Another Monday and another sign that inflation is starting to re-appear in the global economic system (unsurprisingly it must be said given the likely pace of recovery). The latest report comes courtesy of the excellent Variant Perception newsletter HERE and its focus is on food inflation. In the US, food, and beverage directly account for about one-sixth of the CPI basket by weight, but in many EM countries, the weighting is in the range of 30-50%.

Charts Source: Bloomberg, Macrobond and Variant Perception

We’ve already noted in previous blogs that grain prices are rising sharply, but the impact on emerging markets is likely to be much more pronounced, with the potential to produce some EM inflation surprises.

Charts Source: Bloomberg, Macrobond and Variant Perception

According to Variant Perception “Due to the lockdown recession, the underlying resilience of food inflation is being masked, with a notable divergence between EM CPI and food prices at present. The concern is that later in 2021, as global economies recover and re-open, the EM inflation picture could change rapidly as cyclical inflation comes on top of food inflation. We are also tracking Chinese food prices closely in case food inflation there spills over into global food prices. Historically, China’s food CPI and global food CPI have been closely correlated, but the relationship has broken down in recent years due to China’s struggle to contain African Swine Flu, which has caused huge moves in pork and meat prices. The combination of coronavirus disruptions and African Swine Flu drove China’s food CPI to 20% during the depths of their pandemic.”

Back in the markets

SG reports that “Global equity markets ended February with a gain of 2.5% for MSCI Developed and a 0.7% rise in Emerging after a hefty sell-off over the last week, which saw EM give up 6.3% and Developed drop 2.8%. Nasdaq fell 4.9% over the last week but rallied to end the month slightly up 0.9%. Sector-wise the message was as clear as can be, with Industrial Metals & Mining up 12.5% in February, followed by a 7.0% gain in Oil, Gas & Coal stocks. Travel & Leisure also saw strong gains with a 12.7% gain and with bond yields up and the yield curve steepening financial sectors also put in a good showing with global banks up 9.8% and Life Insurance adding 8.3%. The biggest losers included Alternative Energy which fell 9.6%, Pharmaceuticals off 3.7% and Consumer Staples with Personal Care down 4.5% and Beverages off 2.8%. The message then is cyclical risk-on and bond risk off, which is no surprise given the moves in government bond yields so far in 2021.”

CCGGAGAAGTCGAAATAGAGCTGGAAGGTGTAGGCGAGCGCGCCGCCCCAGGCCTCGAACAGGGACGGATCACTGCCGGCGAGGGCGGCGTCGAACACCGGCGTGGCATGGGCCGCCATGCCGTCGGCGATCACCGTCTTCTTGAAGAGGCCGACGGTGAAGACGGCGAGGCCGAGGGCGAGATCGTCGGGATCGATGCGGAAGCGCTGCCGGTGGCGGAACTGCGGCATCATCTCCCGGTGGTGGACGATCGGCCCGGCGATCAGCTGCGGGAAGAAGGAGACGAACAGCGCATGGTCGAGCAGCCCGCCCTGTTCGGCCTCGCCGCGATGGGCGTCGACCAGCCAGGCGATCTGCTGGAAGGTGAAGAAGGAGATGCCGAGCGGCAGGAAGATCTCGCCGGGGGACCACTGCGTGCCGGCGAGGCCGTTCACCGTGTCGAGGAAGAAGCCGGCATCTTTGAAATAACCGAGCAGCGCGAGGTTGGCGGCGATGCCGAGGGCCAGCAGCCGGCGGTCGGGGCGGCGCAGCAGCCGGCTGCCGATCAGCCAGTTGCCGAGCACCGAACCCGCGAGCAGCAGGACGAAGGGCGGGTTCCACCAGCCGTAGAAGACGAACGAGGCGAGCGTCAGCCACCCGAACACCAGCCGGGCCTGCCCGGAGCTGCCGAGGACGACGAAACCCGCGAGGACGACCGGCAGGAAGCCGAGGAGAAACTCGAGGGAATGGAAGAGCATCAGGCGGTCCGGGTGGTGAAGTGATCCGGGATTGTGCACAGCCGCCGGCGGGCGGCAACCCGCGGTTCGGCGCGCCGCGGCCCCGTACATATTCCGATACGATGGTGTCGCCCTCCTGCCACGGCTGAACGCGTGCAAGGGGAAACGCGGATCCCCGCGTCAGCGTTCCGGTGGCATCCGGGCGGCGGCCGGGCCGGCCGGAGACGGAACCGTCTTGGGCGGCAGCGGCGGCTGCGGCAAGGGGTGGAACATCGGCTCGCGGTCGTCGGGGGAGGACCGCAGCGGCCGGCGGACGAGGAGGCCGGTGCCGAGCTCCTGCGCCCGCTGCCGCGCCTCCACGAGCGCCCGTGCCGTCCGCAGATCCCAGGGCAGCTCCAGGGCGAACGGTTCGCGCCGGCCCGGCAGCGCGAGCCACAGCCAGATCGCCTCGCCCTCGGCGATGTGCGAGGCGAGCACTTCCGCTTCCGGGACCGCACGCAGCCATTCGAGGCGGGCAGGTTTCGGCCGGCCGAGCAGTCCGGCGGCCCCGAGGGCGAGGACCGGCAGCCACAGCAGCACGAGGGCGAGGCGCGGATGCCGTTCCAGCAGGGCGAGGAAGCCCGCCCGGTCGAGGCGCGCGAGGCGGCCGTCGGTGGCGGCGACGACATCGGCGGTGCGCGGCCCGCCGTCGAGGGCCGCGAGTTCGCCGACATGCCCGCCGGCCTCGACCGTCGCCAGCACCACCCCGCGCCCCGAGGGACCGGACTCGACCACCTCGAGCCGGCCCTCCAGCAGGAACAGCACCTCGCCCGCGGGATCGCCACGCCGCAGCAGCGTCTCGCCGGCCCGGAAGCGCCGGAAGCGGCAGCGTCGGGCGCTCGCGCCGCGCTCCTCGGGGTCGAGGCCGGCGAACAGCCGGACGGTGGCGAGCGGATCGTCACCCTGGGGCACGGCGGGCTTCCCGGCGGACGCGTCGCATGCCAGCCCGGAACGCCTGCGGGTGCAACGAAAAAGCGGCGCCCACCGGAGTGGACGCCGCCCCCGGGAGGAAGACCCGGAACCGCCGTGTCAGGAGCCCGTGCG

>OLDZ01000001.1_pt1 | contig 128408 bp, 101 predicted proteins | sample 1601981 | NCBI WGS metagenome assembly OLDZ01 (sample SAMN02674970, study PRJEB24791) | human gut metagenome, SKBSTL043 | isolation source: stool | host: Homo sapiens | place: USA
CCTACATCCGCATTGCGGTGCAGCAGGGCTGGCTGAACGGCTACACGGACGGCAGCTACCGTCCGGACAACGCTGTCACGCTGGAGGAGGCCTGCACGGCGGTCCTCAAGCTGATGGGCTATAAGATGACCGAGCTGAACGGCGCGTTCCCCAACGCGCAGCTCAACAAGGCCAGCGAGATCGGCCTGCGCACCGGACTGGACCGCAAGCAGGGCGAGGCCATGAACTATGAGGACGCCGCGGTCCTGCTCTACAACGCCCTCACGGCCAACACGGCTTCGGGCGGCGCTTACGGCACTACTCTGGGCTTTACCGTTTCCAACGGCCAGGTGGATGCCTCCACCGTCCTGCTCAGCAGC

According to Tim Edwards, Managing Director, Index Investment Strategy at S&P Dow Jones commodities saw the largest gains, “with the price of oil leading the charge for S&P GSCI Energy (+17%).  Meanwhile, smaller firms continued to outperform in the U.S. as the S&P SmallCap 600® and S&P MidCap 400® gained 8% and 7%, respectively, compared to the S&P 500®’s February rise of 3%.”

In terms of factor styles, SG analysts report that the clear winner was low quality stocks with the greatest returns during February, followed by those companies who had the worst profits growth during 2020.  But “value factors are not necessarily the winners on an absolute basis here. Yes, relatively they will do well as bond-proxies and growth stocks de-rate, but courtesy of the rally seen so far, many recovery names are no longer cheap, or their earnings are still depressed. So, while the low price to book factor is doing well, stocks with high PE s are also doing well, which is why the Value factor is not performing quite as strongly as you might expect.

Miserable bond investors

Back in the bond markets, the last few weeks have been torrid. Bond prices have fallen sharply and long-term yields have risen markedly, with the UK gilt market, in particular, leading the way.

As Gerry Celaya, chief strategist at investment research firm Tricio reports these sharp moves are putting real pressure on traditional 60/40 portfolios, especially if they are jam-packed full of UK equities and gilts. He observes that the FTSE 100 12 month change is still around -8% (ex-dividends) and “if gilt holdings are taking a knock, the portfolio effect is not clever. Taking the iShares IGLT ETF as a proxy and the 7.1% tumble so far this year is wiping out much of the 2020 8.2% total return. Bond investors need to take stock and consider whether the recent bond market shakeout will consolidate over the rest of H1 2020 and beyond or if this is a trend move that will require moves along the curve (duration management) or reduction of holdings. “